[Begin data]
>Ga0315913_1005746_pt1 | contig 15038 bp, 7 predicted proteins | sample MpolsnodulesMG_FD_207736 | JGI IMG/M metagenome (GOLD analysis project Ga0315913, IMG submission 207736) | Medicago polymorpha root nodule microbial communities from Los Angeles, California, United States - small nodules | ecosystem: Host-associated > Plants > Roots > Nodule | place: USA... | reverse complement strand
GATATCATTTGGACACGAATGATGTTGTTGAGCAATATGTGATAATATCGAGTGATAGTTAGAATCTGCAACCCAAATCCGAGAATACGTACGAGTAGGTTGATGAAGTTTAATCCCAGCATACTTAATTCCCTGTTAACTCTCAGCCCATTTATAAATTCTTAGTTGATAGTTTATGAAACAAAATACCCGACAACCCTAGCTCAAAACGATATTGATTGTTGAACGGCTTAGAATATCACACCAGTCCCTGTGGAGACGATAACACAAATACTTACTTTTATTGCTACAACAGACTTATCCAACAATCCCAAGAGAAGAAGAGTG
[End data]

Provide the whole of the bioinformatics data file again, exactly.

>Ga0315913_1005746_pt1 | contig 15038 bp, 7 predicted proteins | sample MpolsnodulesMG_FD_207736 | JGI IMG/M metagenome (GOLD analysis project Ga0315913, IMG submission 207736) | Medicago polymorpha root nodule microbial communities from Los Angeles, California, United States - small nodules | ecosystem: Host-associated > Plants > Roots > Nodule | place: USA... | reverse complement strand
GATATCATTTGGACACGAATGATGTTGTTGAGCAATATGTGATAATATCGAGTGATAGTTAGAATCTGCAACCCAAATCCGAGAATACGTACGAGTAGGTTGATGAAGTTTAATCCCAGCATACTTAATTCCCTGTTAACTCTCAGCCCATTTATAAATTCTTAGTTGATAGTTTATGAAACAAAATACCCGACAACCCTAGCTCAAAACGATATTGATTGTTGAACGGCTTAGAATATCACACCAGTCCCTGTGGAGACGATAACACAAATACTTACTTTTATTGCTACAACAGACTTATCCAACAATCCCAAGAGAAGAAGAGTG